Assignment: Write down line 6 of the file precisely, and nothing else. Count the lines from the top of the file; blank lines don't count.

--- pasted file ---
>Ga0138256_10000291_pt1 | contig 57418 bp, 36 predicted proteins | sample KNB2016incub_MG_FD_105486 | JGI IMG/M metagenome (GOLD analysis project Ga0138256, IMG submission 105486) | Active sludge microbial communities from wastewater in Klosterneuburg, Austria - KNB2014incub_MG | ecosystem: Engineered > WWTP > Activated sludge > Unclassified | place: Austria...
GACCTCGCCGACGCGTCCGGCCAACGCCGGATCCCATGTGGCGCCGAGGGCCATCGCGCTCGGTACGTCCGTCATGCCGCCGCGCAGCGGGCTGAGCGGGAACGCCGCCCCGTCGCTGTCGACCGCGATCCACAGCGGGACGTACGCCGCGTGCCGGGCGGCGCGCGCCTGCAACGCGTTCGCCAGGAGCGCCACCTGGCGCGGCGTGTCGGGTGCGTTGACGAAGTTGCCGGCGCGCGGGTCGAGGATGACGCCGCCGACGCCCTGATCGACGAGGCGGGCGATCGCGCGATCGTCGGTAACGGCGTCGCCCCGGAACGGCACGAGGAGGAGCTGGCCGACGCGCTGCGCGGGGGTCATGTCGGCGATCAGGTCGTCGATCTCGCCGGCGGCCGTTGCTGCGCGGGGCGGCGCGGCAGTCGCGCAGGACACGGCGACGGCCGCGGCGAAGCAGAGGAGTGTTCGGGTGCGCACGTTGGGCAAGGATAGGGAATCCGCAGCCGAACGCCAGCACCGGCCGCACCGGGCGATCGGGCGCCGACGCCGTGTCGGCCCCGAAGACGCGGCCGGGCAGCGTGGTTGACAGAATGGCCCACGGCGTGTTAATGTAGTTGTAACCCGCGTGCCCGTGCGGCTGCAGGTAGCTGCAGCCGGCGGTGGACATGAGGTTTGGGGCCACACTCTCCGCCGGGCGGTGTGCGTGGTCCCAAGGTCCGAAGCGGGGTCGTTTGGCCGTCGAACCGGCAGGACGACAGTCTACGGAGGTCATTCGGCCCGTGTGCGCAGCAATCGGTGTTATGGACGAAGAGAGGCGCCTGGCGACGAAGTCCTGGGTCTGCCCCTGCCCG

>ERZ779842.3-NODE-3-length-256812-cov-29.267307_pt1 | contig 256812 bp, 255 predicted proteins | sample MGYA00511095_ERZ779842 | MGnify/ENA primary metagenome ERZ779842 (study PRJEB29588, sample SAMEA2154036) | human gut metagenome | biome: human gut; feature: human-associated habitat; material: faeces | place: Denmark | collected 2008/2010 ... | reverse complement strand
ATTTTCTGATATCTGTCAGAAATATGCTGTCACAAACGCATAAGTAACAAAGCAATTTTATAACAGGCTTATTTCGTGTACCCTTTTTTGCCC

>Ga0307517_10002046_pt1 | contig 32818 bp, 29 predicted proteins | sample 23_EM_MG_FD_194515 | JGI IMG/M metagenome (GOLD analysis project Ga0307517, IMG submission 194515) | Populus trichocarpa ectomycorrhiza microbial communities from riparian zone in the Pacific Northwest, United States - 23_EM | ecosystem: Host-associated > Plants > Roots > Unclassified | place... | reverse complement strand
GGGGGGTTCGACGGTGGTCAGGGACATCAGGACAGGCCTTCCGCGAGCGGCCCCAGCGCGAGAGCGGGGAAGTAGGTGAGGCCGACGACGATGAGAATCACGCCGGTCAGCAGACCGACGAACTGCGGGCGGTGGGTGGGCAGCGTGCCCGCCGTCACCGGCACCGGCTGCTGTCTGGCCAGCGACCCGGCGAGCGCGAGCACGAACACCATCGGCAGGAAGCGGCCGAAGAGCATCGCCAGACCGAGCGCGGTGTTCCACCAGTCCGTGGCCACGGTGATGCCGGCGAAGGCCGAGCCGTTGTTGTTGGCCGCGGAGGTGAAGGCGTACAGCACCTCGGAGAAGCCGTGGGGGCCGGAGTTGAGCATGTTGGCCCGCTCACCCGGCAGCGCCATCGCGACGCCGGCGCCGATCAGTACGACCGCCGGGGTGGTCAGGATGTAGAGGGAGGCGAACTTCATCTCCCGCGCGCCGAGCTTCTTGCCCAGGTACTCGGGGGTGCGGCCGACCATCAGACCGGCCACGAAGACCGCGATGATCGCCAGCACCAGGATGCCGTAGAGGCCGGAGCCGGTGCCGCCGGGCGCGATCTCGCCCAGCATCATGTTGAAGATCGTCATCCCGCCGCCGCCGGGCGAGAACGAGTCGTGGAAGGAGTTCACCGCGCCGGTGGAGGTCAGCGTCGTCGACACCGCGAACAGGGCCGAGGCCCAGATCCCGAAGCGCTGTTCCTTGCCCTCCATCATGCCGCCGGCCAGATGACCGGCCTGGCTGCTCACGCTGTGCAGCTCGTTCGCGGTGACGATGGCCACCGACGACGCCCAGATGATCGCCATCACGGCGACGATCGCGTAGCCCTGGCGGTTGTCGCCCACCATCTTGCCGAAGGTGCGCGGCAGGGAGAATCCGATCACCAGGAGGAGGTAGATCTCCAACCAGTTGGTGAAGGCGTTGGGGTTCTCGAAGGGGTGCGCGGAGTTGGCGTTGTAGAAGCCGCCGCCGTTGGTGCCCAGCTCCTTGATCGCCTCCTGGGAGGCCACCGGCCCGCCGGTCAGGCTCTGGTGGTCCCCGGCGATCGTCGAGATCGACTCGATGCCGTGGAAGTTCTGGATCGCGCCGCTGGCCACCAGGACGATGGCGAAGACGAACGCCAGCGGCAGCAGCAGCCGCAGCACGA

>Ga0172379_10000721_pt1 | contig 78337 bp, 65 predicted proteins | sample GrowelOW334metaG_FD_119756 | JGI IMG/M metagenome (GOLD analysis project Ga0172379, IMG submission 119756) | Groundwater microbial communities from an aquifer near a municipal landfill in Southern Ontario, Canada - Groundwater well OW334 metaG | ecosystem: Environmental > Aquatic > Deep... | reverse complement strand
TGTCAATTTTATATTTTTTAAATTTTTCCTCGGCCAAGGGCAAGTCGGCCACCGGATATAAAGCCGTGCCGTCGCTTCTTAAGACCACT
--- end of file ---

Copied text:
GGGGGGTTCGACGGTGGTCAGGGACATCAGGACAGGCCTTCCGCGAGCGGCCCCAGCGCGAGAGCGGGGAAGTAGGTGAGGCCGACGACGATGAGAATCACGCCGGTCAGCAGACCGACGAACTGCGGGCGGTGGGTGGGCAGCGTGCCCGCCGTCACCGGCACCGGCTGCTGTCTGGCCAGCGACCCGGCGAGCGCGAGCACGAACACCATCGGCAGGAAGCGGCCGAAGAGCATCGCCAGACCGAGCGCGGTGTTCCACCAGTCCGTGGCCACGGTGATGCCGGCGAAGGCCGAGCCGTTGTTGTTGGCCGCGGAGGTGAAGGCGTACAGCACCTCGGAGAAGCCGTGGGGGCCGGAGTTGAGCATGTTGGCCCGCTCACCCGGCAGCGCCATCGCGACGCCGGCGCCGATCAGTACGACCGCCGGGGTGGTCAGGATGTAGAGGGAGGCGAACTTCATCTCCCGCGCGCCGAGCTTCTTGCCCAGGTACTCGGGGGTGCGGCCGACCATCAGACCGGCCACGAAGACCGCGATGATCGCCAGCACCAGGATGCCGTAGAGGCCGGAGCCGGTGCCGCCGGGCGCGATCTCGCCCAGCATCATGTTGAAGATCGTCATCCCGCCGCCGCCGGGCGAGAACGAGTCGTGGAAGGAGTTCACCGCGCCGGTGGAGGTCAGCGTCGTCGACACCGCGAACAGGGCCGAGGCCCAGATCCCGAAGCGCTGTTCCTTGCCCTCCATCATGCCGCCGGCCAGATGACCGGCCTGGCTGCTCACGCTGTGCAGCTCGTTCGCGGTGACGATGGCCACCGACGACGCCCAGATGATCGCCATCACGGCGACGATCGCGTAGCCCTGGCGGTTGTCGCCCACCATCTTGCCGAAGGTGCGCGGCAGGGAGAATCCGATCACCAGGAGGAGGTAGATCTCCAACCAGTTGGTGAAGGCGTTGGGGTTCTCGAAGGGGTGCGCGGAGTTGGCGTTGTAGAAGCCGCCGCCGTTGGTGCCCAGCTCCTTGATCGCCTCCTGGGAGGCCACCGGCCCGCCGGTCAGGCTCTGGTGGTCCCCGGCGATCGTCGAGATCGACTCGATGCCGTGGAAGTTCTGGATCGCGCCGCTGGCCACCAGGACGATGGCGAAGACGAACGCCAGCGGCAGCAGCAGCCGCAGCACGA